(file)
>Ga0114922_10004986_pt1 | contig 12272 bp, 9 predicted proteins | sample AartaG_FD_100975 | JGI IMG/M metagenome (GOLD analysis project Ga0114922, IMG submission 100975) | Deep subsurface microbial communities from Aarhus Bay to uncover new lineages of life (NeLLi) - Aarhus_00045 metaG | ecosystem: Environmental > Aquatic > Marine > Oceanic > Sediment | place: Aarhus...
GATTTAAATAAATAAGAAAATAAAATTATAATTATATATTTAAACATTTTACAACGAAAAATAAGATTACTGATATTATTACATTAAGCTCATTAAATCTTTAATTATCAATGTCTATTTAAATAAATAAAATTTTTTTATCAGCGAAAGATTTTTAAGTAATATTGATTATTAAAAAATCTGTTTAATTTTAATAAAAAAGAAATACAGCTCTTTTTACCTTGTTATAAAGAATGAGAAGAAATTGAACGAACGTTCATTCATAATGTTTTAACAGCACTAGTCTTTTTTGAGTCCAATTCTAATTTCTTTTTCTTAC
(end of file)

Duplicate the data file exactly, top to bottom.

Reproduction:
>Ga0114922_10004986_pt1 | contig 12272 bp, 9 predicted proteins | sample AartaG_FD_100975 | JGI IMG/M metagenome (GOLD analysis project Ga0114922, IMG submission 100975) | Deep subsurface microbial communities from Aarhus Bay to uncover new lineages of life (NeLLi) - Aarhus_00045 metaG | ecosystem: Environmental > Aquatic > Marine > Oceanic > Sediment | place: Aarhus...
GATTTAAATAAATAAGAAAATAAAATTATAATTATATATTTAAACATTTTACAACGAAAAATAAGATTACTGATATTATTACATTAAGCTCATTAAATCTTTAATTATCAATGTCTATTTAAATAAATAAAATTTTTTTATCAGCGAAAGATTTTTAAGTAATATTGATTATTAAAAAATCTGTTTAATTTTAATAAAAAAGAAATACAGCTCTTTTTACCTTGTTATAAAGAATGAGAAGAAATTGAACGAACGTTCATTCATAATGTTTTAACAGCACTAGTCTTTTTTGAGTCCAATTCTAATTTCTTTTTCTTAC